Universal Home Video has prepared a similar package for "The Lost World" as we have seen for "Jurassic Park." The film itself is presented in a beautiful 16x9 enhanced widescreen version that nicely reproduces the movieís images. The transfer is absolutely clean and without defects or speckles, and to a degree I even found it somewhat more detailed than the one found on "Jurassic Park." Colors are superbly rendered, creating atmospheric images that use light and shadow very efficiently. Skintones are very natural looking even under dark lighting conditions. The blacks in the transfer are solid and deep, giving the image visual depth, yet maintaining a good level of shadow detail throughout. The transfer does not show any signs of edge-enhancement and the ringing artifacts that come with it, thus creating a very smooth and film-like look. The material has been carefully compressed and the presentation is mostly free of compression artifacts of any sort.
"The Lost World" comes with an aggressive 5.1 channel Dolby Digital mix in English, as well as a Dolby Surround track in French. The audio is very active and boasts a very wide frequency response. From the lowest bass to the highest overtones, the audio track is a powerhouse that shows just how well multi-channel presentations can sound like. Making aggressive use of the discrete surrounds, the movie features very strong ambient sound effects to create an immersive sound field, that is full of life. However, dialogues appear a bit under-mixed, and have a tendency to be somewhat covered up by the drones of sound effects and John Williamsí highly percussive score. A little more balance in that respect wouldnít have hurt, but overall, you get an immaculate audio presentation on this release that is sure to please.
This disc also contains over 60 minutes of supplemental material, most of which are not very unlike those found on "Jurassic Park." First off there is a documentary called "Making The Lost World" that features interviews and behind-the-scenes footage form the production of the movie. As expected, it is an interesting and well prepared documentary that doesnít come off strictly as a promo piece, but offers some really valuable insight. Two deleted scenes are also part of the DVD, both of which are rather weak and would have contributed nothing to the actual film. As such it certainly was a wise decision to have the cut.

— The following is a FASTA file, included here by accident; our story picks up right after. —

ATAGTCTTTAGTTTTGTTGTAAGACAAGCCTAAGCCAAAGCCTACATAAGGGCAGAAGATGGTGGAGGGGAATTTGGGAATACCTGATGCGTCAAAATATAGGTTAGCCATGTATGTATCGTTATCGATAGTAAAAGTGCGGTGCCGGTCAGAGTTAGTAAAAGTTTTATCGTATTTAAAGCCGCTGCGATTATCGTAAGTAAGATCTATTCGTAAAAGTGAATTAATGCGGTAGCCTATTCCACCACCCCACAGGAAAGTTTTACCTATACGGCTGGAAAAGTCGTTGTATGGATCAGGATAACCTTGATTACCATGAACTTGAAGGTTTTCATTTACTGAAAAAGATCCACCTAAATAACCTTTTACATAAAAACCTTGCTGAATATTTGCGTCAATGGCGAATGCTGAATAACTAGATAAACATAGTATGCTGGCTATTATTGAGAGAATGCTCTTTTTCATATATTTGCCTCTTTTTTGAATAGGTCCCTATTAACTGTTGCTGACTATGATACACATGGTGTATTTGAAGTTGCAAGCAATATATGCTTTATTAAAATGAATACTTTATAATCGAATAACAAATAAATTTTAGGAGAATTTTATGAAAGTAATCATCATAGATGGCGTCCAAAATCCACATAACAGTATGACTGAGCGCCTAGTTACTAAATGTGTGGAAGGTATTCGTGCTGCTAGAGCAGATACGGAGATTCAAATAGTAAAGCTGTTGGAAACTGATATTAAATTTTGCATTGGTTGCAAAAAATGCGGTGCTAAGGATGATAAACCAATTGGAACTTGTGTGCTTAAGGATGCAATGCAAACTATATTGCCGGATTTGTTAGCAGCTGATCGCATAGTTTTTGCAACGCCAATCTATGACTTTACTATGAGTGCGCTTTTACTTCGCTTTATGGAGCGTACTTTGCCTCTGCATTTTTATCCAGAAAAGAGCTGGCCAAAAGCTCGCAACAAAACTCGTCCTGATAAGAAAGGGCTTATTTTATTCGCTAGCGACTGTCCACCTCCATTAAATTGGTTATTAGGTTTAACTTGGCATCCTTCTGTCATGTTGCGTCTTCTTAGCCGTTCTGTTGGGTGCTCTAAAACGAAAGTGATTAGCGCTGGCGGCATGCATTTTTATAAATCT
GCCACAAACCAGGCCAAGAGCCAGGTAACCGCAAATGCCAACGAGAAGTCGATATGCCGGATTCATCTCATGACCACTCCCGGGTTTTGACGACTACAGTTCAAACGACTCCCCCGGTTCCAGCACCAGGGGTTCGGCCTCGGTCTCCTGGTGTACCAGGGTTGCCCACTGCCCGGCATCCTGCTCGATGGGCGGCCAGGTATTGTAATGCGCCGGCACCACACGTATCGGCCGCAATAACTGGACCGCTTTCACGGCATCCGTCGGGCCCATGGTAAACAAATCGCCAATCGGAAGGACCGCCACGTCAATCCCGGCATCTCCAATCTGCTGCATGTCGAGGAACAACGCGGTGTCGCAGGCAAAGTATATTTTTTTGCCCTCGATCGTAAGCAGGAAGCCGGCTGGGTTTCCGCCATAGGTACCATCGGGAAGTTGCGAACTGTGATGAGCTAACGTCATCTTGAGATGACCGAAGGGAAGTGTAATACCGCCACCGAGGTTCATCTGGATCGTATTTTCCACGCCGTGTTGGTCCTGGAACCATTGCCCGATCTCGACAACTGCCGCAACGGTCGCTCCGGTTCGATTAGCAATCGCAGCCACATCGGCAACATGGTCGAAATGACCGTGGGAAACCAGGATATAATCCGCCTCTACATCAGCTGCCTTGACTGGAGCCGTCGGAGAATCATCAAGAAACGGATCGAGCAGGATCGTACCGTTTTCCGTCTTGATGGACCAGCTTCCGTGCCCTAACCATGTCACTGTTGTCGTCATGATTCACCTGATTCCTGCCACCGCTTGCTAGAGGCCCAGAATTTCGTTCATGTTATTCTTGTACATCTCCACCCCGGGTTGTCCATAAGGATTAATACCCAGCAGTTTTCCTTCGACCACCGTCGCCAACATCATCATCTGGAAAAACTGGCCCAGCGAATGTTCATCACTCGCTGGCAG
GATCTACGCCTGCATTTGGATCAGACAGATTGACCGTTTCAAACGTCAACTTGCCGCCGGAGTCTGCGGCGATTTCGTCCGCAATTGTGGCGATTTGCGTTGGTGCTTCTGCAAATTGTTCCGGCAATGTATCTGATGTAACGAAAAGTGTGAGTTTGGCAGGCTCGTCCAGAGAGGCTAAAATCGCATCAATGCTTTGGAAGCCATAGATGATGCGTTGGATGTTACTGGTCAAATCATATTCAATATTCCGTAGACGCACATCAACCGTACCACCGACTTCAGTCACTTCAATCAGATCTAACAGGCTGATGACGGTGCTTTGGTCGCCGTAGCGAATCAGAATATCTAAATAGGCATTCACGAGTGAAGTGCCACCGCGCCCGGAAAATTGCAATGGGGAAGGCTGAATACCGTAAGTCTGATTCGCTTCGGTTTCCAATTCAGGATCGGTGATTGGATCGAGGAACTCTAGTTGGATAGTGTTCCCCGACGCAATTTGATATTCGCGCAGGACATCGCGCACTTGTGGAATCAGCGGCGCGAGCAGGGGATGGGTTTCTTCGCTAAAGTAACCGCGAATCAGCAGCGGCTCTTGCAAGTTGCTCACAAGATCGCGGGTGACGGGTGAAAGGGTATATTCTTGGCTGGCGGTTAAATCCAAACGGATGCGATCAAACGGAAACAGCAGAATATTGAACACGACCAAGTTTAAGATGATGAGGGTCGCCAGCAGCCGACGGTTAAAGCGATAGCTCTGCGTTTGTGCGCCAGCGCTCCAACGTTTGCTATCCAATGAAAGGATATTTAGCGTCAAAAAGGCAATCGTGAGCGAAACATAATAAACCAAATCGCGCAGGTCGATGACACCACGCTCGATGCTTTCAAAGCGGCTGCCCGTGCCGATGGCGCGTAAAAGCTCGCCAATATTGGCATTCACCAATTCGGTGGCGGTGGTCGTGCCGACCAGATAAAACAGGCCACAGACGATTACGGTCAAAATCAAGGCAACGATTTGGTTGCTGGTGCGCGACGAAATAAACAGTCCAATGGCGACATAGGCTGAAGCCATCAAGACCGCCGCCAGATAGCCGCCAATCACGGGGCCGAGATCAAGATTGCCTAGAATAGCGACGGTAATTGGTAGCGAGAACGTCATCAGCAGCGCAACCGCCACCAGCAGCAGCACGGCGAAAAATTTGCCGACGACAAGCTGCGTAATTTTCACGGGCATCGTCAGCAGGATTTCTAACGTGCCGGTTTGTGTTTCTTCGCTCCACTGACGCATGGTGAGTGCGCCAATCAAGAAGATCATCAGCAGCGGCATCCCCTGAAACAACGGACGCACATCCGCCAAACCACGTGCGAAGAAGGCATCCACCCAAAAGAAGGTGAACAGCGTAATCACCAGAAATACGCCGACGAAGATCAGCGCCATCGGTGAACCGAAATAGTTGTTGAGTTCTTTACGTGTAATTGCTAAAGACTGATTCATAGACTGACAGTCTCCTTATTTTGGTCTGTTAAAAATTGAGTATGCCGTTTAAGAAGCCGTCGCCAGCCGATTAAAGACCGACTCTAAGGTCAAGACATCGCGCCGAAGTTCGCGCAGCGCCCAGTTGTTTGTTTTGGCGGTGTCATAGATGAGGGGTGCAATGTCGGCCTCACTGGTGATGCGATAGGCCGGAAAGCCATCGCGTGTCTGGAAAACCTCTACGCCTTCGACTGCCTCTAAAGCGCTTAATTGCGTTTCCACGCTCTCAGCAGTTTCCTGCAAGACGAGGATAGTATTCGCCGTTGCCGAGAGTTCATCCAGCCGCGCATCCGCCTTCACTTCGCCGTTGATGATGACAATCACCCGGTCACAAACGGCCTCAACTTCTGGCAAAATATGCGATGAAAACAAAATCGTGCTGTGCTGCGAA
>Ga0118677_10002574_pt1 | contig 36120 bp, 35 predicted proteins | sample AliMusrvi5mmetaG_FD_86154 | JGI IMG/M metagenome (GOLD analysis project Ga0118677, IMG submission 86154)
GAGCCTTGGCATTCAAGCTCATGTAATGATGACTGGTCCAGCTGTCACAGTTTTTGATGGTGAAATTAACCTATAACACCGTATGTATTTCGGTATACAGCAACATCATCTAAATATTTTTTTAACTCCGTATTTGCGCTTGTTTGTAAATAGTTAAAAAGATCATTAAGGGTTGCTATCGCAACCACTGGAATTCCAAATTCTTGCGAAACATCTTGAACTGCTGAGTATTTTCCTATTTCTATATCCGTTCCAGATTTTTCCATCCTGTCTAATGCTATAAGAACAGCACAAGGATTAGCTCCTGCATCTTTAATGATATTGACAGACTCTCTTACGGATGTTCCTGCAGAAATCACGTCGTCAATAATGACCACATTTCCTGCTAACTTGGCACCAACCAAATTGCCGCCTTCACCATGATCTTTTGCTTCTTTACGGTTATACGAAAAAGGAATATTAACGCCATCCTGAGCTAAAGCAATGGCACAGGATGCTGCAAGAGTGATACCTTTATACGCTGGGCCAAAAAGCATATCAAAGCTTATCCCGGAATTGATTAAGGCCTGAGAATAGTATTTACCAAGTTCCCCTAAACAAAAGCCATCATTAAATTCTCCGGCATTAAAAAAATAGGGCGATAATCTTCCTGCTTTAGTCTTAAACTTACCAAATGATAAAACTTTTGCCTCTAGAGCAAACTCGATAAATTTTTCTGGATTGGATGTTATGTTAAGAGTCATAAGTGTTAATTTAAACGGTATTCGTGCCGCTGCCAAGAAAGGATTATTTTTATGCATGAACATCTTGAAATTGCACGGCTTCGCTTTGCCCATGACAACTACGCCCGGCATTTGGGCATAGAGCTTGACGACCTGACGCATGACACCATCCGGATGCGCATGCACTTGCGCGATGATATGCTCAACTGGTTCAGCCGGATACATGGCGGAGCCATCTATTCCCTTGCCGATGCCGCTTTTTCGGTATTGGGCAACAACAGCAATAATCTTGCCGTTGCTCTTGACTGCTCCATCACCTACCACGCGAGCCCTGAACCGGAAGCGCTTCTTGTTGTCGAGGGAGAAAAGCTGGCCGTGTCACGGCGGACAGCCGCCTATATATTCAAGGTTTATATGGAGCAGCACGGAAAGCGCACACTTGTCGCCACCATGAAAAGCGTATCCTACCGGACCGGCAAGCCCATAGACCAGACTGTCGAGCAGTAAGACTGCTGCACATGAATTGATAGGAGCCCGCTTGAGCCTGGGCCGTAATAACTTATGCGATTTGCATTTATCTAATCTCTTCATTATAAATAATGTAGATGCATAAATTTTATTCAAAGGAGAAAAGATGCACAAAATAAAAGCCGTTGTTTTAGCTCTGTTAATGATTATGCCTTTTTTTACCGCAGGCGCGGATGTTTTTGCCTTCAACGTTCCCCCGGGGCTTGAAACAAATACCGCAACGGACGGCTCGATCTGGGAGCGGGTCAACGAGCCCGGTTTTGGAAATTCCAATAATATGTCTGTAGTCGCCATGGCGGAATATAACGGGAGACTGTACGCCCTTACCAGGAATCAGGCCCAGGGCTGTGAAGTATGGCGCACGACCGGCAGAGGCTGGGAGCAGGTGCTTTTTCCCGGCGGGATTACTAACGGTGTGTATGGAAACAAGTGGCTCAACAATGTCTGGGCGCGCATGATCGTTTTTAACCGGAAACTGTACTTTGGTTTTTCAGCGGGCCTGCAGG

About 120 illustrations and sketches can also be found on the disc, made up of fully detailed, color scene illustrations, vehicles sketches, character designs. Interestingly many of the scenes displayed in this gallery never made it into the movie. As a matter of fact, they almost look like scenes that were part of the original "Jurassic Park" novel, and as such it is quite interesting to see these sketches. This section is complemented by 12 fully storyboarded scenes from the film, including an unshot air attack scene involving Pterodactyls, as well as an alternate ending of the movie, also involving Pterodactyls.
In a separate gallery of photos, you will have the chance to see many of the miniature models that were built for the movie. Although consisting of only 9 images, this section shows nicely how elaborate these models are.
Another image gallery called "The World Of Jurassic Park" consists of sketches, illustrations and models of all the dinosaurs from both movies, as well as a look at many of the maquettes and full scale animatronic models built at Stan Winstonís studio. It is an impressive look at the magic behind the scenes that made much of the illusion possible and is rounded out by a look at the original vehicles from the movie.